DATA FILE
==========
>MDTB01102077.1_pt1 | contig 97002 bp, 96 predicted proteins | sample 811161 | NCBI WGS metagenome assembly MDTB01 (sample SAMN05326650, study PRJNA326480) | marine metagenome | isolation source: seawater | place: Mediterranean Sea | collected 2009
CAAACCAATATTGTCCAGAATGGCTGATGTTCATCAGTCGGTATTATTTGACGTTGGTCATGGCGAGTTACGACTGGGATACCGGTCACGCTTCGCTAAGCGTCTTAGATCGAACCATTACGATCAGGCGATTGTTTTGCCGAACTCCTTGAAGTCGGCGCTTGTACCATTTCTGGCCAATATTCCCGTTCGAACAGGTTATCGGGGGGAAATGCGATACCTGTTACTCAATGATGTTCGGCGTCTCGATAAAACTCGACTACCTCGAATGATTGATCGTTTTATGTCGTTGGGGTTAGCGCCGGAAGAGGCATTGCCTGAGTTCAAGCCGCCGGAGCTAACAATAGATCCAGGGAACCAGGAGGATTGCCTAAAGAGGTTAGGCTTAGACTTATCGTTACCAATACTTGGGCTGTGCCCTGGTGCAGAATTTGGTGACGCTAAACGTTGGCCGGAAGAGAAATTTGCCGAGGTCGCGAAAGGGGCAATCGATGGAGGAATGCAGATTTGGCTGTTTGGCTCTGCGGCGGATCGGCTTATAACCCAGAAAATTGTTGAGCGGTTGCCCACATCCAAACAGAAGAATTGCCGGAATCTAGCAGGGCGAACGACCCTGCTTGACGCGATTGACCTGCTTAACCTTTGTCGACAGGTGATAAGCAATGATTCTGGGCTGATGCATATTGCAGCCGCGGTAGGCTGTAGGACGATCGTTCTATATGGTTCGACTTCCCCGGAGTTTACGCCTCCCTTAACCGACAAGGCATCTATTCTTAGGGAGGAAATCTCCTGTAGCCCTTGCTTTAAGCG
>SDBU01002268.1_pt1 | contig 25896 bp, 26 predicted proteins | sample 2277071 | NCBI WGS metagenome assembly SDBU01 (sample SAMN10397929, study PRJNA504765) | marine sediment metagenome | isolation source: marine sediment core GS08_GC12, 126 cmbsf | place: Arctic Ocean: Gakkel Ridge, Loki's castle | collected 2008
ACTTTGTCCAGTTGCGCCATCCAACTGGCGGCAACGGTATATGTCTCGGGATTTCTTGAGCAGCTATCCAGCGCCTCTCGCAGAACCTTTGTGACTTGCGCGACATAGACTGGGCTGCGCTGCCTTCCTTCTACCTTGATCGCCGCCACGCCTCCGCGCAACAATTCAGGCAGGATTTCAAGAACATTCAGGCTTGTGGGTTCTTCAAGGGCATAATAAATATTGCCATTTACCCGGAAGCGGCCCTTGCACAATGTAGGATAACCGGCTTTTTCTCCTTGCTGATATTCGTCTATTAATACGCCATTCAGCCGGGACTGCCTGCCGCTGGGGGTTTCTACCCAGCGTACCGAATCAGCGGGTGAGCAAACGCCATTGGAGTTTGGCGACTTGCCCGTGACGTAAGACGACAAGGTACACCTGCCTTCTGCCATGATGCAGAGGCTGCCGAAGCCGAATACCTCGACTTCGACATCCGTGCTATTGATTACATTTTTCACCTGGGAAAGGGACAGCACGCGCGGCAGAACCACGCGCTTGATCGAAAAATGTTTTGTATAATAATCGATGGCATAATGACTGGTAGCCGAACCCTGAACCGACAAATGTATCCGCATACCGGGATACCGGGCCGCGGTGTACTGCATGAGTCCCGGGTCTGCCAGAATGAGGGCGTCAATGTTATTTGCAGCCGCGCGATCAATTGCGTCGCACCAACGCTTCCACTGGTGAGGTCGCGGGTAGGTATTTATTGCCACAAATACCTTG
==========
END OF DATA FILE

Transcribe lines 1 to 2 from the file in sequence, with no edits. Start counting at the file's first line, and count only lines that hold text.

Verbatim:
>MDTB01102077.1_pt1 | contig 97002 bp, 96 predicted proteins | sample 811161 | NCBI WGS metagenome assembly MDTB01 (sample SAMN05326650, study PRJNA326480) | marine metagenome | isolation source: seawater | place: Mediterranean Sea | collected 2009
CAAACCAATATTGTCCAGAATGGCTGATGTTCATCAGTCGGTATTATTTGACGTTGGTCATGGCGAGTTACGACTGGGATACCGGTCACGCTTCGCTAAGCGTCTTAGATCGAACCATTACGATCAGGCGATTGTTTTGCCGAACTCCTTGAAGTCGGCGCTTGTACCATTTCTGGCCAATATTCCCGTTCGAACAGGTTATCGGGGGGAAATGCGATACCTGTTACTCAATGATGTTCGGCGTCTCGATAAAACTCGACTACCTCGAATGATTGATCGTTTTATGTCGTTGGGGTTAGCGCCGGAAGAGGCATTGCCTGAGTTCAAGCCGCCGGAGCTAACAATAGATCCAGGGAACCAGGAGGATTGCCTAAAGAGGTTAGGCTTAGACTTATCGTTACCAATACTTGGGCTGTGCCCTGGTGCAGAATTTGGTGACGCTAAACGTTGGCCGGAAGAGAAATTTGCCGAGGTCGCGAAAGGGGCAATCGATGGAGGAATGCAGATTTGGCTGTTTGGCTCTGCGGCGGATCGGCTTATAACCCAGAAAATTGTTGAGCGGTTGCCCACATCCAAACAGAAGAATTGCCGGAATCTAGCAGGGCGAACGACCCTGCTTGACGCGATTGACCTGCTTAACCTTTGTCGACAGGTGATAAGCAATGATTCTGGGCTGATGCATATTGCAGCCGCGGTAGGCTGTAGGACGATCGTTCTATATGGTTCGACTTCCCCGGAGTTTACGCCTCCCTTAACCGACAAGGCATCTATTCTTAGGGAGGAAATCTCCTGTAGCCCTTGCTTTAAGCG